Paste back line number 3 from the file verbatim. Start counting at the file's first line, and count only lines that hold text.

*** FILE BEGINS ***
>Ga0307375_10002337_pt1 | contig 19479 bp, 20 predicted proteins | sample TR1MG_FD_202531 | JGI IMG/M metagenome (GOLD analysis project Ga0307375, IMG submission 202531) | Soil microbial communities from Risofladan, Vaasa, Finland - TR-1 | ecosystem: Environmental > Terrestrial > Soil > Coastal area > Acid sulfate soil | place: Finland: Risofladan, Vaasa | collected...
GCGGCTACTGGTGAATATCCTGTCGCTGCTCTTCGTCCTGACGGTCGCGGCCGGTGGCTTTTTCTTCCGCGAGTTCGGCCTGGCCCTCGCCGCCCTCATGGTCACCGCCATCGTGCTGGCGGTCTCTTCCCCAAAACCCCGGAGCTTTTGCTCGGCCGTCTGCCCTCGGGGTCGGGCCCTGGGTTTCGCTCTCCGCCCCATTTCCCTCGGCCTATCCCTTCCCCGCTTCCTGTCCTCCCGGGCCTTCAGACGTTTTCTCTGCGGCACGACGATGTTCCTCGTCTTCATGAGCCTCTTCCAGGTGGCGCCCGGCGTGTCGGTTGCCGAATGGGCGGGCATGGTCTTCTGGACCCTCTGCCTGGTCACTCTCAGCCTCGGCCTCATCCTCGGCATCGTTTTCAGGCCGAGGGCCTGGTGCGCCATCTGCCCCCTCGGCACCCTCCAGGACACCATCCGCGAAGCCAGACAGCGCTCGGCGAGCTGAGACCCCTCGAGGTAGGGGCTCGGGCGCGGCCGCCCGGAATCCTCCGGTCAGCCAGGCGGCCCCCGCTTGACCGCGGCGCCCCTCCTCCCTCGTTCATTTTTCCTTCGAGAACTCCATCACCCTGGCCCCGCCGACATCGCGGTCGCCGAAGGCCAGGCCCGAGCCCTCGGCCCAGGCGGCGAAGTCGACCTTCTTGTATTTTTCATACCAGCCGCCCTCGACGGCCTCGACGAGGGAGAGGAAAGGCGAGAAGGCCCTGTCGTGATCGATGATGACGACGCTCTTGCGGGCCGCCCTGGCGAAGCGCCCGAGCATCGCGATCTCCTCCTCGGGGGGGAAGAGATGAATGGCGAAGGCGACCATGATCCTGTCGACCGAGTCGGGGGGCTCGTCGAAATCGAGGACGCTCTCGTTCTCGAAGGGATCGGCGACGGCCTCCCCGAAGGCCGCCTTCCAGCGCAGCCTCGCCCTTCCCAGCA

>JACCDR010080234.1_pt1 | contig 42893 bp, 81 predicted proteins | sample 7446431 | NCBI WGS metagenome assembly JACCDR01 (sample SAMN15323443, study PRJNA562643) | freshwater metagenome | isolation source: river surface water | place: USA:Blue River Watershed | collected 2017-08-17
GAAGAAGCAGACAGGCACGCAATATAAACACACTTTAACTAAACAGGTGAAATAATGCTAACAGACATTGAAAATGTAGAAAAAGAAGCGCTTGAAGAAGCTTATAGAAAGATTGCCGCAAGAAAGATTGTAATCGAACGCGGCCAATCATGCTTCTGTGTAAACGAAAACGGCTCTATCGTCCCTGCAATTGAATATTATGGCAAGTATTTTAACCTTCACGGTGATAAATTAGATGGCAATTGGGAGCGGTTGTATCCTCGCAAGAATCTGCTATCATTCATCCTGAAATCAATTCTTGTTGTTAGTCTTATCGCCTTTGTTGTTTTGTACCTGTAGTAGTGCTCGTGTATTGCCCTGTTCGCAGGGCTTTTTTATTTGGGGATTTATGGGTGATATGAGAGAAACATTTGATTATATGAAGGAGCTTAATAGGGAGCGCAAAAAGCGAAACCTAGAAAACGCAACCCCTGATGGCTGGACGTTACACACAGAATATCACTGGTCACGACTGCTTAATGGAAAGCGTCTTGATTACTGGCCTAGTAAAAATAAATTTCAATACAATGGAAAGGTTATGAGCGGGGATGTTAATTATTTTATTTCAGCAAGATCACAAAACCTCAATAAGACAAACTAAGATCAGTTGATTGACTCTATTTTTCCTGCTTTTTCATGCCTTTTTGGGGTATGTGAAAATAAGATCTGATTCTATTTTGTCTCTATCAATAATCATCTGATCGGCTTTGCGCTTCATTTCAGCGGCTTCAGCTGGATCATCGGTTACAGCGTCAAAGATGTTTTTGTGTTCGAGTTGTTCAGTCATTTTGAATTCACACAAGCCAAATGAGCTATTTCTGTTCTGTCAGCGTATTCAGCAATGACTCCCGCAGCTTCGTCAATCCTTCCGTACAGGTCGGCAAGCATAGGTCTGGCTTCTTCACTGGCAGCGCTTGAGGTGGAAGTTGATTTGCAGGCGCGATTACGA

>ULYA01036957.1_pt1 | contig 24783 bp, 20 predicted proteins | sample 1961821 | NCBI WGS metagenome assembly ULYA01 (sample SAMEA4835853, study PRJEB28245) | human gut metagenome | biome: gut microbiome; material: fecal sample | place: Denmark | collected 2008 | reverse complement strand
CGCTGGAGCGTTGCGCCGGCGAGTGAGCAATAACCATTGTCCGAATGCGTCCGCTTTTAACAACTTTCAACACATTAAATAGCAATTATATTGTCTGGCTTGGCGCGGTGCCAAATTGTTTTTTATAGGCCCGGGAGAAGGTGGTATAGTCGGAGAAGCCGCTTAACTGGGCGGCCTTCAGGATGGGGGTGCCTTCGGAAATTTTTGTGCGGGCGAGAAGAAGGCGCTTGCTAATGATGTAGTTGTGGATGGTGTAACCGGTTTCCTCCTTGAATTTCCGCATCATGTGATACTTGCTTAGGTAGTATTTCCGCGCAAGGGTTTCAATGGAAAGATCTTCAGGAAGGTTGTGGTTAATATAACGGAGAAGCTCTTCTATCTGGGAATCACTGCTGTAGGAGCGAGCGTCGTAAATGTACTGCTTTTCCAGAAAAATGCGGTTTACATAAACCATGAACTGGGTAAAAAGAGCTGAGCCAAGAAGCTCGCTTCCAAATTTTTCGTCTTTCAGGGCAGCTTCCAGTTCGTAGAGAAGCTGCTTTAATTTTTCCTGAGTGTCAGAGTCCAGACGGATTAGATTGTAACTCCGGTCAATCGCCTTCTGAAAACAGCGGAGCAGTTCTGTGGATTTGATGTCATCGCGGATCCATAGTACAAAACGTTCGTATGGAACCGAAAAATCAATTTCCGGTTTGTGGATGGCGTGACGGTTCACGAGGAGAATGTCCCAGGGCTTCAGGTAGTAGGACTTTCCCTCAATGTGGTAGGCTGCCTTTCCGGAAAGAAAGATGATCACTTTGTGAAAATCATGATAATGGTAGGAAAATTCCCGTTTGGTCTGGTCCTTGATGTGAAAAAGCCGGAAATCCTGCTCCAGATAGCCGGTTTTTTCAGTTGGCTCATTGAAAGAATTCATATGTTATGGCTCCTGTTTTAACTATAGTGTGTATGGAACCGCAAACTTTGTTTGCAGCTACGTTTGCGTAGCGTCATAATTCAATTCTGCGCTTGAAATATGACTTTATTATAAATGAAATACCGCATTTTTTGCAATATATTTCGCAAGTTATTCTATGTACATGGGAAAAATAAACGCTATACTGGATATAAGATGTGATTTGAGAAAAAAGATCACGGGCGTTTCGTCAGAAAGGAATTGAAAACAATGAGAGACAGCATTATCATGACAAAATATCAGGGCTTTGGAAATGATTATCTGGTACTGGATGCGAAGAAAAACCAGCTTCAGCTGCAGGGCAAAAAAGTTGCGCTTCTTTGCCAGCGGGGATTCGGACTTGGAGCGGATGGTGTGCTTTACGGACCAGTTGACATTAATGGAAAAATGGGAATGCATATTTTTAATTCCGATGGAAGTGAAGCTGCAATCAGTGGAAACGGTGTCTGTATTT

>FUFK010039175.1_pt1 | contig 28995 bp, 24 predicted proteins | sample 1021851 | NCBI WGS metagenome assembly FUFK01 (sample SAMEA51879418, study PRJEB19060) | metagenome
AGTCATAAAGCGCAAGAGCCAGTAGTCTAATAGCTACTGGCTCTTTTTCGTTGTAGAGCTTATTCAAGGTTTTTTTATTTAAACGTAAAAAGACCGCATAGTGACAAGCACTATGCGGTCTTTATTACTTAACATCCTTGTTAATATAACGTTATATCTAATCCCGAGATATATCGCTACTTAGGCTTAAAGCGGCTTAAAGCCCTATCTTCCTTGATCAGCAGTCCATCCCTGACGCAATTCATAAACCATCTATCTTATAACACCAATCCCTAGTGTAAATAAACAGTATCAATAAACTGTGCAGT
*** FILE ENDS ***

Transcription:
>JACCDR010080234.1_pt1 | contig 42893 bp, 81 predicted proteins | sample 7446431 | NCBI WGS metagenome assembly JACCDR01 (sample SAMN15323443, study PRJNA562643) | freshwater metagenome | isolation source: river surface water | place: USA:Blue River Watershed | collected 2017-08-17